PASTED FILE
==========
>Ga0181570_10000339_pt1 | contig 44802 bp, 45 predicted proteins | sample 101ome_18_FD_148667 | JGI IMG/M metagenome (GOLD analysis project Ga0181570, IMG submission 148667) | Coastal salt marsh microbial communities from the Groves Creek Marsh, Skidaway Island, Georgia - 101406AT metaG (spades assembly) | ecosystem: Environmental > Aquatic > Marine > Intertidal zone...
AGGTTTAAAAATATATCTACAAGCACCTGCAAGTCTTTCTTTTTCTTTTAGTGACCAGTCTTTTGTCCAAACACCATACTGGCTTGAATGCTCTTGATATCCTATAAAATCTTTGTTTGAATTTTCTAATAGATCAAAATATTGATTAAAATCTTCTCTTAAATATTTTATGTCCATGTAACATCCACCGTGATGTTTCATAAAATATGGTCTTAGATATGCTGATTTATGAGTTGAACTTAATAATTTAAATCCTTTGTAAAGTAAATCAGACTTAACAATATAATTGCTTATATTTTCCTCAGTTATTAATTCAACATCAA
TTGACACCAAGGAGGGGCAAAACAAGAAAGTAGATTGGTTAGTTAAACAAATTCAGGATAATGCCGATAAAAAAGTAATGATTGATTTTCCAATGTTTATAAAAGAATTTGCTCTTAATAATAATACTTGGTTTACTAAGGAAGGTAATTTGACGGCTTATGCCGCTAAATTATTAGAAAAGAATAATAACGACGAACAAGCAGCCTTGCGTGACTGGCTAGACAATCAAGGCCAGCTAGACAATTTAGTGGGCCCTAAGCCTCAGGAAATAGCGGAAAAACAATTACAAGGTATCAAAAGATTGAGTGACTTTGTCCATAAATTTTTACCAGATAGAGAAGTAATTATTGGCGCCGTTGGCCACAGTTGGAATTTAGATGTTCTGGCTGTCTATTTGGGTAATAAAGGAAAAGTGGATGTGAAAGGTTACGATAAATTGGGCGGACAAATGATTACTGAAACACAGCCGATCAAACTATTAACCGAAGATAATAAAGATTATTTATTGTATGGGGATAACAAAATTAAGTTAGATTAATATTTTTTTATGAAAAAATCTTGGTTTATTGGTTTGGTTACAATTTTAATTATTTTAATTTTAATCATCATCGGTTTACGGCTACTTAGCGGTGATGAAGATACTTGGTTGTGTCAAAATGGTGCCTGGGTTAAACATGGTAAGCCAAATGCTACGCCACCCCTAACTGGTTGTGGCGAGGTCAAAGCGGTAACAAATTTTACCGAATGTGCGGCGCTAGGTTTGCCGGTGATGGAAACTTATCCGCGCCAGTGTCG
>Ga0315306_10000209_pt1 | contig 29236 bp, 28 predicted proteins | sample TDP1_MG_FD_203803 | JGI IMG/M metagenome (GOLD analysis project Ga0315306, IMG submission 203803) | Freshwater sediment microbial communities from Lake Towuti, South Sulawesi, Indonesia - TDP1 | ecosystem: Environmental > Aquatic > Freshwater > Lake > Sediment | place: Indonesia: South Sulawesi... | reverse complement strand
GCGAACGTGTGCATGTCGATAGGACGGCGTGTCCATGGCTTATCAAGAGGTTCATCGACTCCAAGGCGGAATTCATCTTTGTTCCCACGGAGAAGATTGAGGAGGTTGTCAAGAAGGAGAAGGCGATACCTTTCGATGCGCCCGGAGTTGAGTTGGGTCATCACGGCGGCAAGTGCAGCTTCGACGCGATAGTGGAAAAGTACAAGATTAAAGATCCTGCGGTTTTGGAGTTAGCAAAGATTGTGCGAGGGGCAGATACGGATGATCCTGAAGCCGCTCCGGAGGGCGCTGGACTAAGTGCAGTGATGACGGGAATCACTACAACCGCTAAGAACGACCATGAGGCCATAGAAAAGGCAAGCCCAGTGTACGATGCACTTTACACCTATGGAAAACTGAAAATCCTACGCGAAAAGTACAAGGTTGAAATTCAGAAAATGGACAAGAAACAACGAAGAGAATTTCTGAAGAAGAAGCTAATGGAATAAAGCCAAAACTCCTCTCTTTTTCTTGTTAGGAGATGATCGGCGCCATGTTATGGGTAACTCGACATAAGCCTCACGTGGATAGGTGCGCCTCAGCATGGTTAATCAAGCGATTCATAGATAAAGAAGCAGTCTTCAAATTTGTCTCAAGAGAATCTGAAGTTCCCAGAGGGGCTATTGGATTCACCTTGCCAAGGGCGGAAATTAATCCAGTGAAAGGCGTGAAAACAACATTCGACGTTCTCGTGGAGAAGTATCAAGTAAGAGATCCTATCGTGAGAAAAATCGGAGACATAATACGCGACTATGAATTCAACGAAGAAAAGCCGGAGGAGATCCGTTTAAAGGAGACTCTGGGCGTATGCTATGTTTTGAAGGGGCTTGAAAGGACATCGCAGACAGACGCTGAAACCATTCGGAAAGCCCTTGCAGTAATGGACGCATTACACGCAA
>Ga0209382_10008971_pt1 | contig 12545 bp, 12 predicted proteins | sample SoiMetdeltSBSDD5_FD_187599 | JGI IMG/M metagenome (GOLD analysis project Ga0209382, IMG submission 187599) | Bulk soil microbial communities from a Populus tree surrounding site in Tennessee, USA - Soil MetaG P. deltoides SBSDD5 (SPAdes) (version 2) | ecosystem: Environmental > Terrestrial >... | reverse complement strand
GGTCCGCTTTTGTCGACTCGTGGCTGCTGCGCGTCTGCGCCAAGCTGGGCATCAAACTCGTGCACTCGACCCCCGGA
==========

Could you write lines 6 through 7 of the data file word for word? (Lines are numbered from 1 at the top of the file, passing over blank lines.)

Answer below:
>Ga0209382_10008971_pt1 | contig 12545 bp, 12 predicted proteins | sample SoiMetdeltSBSDD5_FD_187599 | JGI IMG/M metagenome (GOLD analysis project Ga0209382, IMG submission 187599) | Bulk soil microbial communities from a Populus tree surrounding site in Tennessee, USA - Soil MetaG P. deltoides SBSDD5 (SPAdes) (version 2) | ecosystem: Environmental > Terrestrial >... | reverse complement strand
GGTCCGCTTTTGTCGACTCGTGGCTGCTGCGCGTCTGCGCCAAGCTGGGCATCAAACTCGTGCACTCGACCCCCGGA